Coming soon: A faster FedRAMP
- By Mark Rockwell
- Mar 24, 2016
The General Services Administration is retooling the Federal Risk and Authorization Management Program to make it faster for vendors to receive approval through GSA or the Defense Department's Joint Authorization Board. GSA also plans to rely more heavily on JAB for help with the process.
The FedRAMP office interviewed 85 stakeholders from vendors, agencies, third-party assessment organizations (3PAOs) and JAB to solicit input on enhancing FedRAMP, Director Matt Goodrich said during a March 23 presentation to the government's Information Security and Privacy Advisory Board.
GSA will detail the improvements in a daylong seminar on March 28, and topics include reducing the authorization time to six months or less, focusing on capabilities upfront without having to slog through sometimes deep and lengthy documentation, increasing the reliance on 3PAOs, and delineating clear rules of engagement for testing and documenting solutions.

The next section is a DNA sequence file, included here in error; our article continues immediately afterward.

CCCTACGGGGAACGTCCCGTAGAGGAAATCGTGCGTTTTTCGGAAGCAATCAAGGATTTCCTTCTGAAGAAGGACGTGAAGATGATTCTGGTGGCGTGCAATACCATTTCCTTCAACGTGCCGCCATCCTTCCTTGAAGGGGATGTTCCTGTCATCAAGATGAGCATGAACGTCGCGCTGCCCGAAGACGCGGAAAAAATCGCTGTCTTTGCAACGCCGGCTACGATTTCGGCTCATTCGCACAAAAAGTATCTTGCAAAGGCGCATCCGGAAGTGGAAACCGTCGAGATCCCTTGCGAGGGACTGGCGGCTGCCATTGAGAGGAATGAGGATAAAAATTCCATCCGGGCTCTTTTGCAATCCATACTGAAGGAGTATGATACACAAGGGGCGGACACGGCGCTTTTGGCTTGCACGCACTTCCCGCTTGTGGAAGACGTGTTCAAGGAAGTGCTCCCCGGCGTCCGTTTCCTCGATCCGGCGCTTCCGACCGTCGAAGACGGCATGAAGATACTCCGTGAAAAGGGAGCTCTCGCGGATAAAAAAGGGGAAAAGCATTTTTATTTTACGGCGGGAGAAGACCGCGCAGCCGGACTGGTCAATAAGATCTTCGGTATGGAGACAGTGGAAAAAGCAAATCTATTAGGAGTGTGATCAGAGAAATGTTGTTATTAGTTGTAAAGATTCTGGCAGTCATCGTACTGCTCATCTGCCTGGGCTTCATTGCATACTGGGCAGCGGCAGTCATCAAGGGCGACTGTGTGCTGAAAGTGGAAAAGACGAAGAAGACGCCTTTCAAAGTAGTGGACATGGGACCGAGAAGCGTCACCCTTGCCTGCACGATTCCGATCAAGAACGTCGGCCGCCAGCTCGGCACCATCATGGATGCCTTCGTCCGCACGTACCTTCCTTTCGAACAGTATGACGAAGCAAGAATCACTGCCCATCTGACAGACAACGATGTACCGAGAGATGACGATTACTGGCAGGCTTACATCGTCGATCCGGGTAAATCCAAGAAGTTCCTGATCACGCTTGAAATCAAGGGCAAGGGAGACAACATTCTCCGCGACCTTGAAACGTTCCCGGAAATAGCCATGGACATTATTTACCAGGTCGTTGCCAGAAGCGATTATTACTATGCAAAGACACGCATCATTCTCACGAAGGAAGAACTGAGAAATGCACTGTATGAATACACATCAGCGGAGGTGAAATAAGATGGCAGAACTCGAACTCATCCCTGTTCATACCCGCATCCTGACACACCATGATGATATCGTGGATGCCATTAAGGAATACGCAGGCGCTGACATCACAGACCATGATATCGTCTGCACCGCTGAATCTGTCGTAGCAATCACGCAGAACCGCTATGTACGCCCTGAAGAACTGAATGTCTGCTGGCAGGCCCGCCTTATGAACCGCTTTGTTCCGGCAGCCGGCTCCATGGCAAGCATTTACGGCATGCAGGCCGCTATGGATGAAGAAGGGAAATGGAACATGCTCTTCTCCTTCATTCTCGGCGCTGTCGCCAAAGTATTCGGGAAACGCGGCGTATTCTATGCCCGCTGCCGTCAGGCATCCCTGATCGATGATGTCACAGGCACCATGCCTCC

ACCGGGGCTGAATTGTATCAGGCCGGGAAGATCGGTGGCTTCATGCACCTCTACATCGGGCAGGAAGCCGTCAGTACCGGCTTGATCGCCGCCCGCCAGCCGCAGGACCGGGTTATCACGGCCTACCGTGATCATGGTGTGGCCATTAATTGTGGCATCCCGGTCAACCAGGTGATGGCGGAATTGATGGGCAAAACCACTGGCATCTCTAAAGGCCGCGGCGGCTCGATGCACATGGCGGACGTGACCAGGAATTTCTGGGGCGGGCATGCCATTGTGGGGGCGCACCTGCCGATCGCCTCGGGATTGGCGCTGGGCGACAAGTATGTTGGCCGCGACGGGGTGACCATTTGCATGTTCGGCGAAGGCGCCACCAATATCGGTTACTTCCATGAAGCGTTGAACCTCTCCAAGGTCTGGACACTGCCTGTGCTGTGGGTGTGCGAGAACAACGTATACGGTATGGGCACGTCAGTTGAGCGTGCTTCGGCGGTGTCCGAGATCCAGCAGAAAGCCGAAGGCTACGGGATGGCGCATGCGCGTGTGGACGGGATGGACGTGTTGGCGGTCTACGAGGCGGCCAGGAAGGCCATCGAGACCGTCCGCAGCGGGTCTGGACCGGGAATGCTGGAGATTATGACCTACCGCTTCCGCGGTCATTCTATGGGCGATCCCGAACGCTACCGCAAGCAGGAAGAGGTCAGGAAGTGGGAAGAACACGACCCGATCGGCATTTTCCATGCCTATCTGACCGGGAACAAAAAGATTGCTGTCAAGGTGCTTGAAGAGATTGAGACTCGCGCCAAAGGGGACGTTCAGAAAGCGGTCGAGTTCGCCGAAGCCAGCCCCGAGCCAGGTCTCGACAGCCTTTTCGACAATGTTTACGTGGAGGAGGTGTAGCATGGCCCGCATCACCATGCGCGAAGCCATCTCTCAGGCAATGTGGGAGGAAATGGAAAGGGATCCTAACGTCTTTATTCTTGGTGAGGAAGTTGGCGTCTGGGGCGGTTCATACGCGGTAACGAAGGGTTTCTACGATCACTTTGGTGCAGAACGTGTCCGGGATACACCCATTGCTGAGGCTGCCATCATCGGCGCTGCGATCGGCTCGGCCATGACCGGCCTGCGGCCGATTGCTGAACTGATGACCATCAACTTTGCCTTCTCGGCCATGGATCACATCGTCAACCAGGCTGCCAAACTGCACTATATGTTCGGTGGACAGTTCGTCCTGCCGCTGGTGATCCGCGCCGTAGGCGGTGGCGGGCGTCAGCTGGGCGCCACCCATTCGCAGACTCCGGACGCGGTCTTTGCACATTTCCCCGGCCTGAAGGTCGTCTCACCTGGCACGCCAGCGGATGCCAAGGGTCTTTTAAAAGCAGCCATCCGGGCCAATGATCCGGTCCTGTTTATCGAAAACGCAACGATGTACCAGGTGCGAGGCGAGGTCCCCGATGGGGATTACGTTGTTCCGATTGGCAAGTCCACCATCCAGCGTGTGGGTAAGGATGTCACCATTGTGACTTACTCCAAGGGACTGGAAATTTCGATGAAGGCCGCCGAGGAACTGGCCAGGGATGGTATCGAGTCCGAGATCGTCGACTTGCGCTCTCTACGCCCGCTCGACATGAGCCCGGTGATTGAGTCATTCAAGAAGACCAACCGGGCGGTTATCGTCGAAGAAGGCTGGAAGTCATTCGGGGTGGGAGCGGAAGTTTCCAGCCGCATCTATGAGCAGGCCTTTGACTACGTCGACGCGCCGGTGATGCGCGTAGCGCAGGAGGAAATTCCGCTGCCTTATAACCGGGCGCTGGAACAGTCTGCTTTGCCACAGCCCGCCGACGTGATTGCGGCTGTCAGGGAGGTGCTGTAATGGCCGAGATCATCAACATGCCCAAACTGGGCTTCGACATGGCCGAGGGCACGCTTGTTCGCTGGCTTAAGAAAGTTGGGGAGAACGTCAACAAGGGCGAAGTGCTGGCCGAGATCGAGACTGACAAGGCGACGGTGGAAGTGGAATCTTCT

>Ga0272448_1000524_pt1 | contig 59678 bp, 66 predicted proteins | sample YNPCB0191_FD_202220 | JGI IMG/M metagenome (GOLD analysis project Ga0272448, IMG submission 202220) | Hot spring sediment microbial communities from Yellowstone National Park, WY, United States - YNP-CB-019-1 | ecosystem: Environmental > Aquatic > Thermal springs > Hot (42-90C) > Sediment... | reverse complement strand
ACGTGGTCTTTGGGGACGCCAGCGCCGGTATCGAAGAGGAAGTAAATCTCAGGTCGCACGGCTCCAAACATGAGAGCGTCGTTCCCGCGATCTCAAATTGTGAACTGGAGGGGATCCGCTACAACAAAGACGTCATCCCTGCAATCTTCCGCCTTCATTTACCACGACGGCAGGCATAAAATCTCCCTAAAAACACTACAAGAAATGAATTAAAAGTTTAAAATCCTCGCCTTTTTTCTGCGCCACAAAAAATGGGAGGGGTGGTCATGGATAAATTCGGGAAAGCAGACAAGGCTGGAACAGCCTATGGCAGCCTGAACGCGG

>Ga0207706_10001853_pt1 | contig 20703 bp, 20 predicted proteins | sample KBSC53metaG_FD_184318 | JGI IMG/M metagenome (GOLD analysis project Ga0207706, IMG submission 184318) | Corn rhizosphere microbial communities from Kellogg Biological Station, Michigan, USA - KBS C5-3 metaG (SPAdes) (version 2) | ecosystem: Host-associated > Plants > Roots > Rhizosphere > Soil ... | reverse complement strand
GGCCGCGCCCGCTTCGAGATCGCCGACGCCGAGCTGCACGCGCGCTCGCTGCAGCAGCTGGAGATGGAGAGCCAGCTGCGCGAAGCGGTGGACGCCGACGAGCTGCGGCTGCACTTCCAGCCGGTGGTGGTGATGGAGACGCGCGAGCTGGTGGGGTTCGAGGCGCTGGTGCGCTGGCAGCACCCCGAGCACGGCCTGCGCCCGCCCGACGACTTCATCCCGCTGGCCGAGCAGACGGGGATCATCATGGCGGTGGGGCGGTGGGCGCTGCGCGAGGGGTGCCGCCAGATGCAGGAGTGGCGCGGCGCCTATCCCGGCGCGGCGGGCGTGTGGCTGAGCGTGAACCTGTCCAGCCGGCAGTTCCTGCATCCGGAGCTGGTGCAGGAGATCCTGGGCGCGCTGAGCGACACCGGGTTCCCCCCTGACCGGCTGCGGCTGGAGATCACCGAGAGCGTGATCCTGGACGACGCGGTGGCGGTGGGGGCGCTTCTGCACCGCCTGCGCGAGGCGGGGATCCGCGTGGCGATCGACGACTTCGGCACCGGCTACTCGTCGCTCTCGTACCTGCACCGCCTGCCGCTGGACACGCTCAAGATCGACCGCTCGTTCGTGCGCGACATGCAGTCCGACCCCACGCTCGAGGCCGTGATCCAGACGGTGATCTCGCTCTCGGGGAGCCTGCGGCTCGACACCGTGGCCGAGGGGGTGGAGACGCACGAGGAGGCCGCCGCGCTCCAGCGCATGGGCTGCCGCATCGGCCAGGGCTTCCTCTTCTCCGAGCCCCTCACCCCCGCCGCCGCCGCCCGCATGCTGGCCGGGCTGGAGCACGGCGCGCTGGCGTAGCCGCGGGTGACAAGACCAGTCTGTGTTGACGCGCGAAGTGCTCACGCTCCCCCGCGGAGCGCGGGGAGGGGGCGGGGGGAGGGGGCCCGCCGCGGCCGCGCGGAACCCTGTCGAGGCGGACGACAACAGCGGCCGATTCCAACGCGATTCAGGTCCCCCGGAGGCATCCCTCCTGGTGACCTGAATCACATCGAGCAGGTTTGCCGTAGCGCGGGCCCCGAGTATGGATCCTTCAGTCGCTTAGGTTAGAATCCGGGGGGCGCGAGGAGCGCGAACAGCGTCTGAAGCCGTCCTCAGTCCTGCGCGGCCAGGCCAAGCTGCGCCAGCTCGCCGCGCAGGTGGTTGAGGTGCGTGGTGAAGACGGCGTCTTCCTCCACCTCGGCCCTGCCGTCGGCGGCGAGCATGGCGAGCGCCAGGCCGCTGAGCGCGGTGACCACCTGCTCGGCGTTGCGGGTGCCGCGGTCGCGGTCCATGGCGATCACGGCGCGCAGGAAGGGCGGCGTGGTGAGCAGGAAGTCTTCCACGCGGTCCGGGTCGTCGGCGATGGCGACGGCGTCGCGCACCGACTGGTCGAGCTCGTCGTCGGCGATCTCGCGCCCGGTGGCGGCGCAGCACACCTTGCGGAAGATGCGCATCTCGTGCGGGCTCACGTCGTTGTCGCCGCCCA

In the past few months, vendors have become more vocal about the increasing wait times and uncertainty about the approval process. Goodrich said the more transparent and responsive process will remove some of the risk associated with unpredictable wait times.
He also said GSA has been testing the new process since early March, and he hopes JAB will become more involved in FedRAMP in the coming months. The board has been lending a helping hand by reviewing and providing joint provisional security authorizations for cloud solutions.
In an interview with FCW after his presentation, Goodrich said he does not consider GSA's plan for FedRAMP to be a redesign.
"The process is not broken," he said. "It has worked. We have the pieces. We put them together more efficiently."
Mark Rockwell is a senior staff writer at FCW, whose beat focuses on acquisition, the Department of Homeland Security and the Department of Energy.
Before joining FCW, Rockwell was Washington correspondent for Government Security News, where he covered all aspects of homeland security from IT to detection dogs and border security. Over the last 25 years in Washington as a reporter, editor and correspondent, he has covered an increasingly wide array of high-tech issues for publications like Communications Week, Internet Week, Fiber Optics News, tele.com magazine and Wireless Week.
Rockwell received a Jesse H. Neal Award for his work covering telecommunications issues, and is a graduate of James Madison University.
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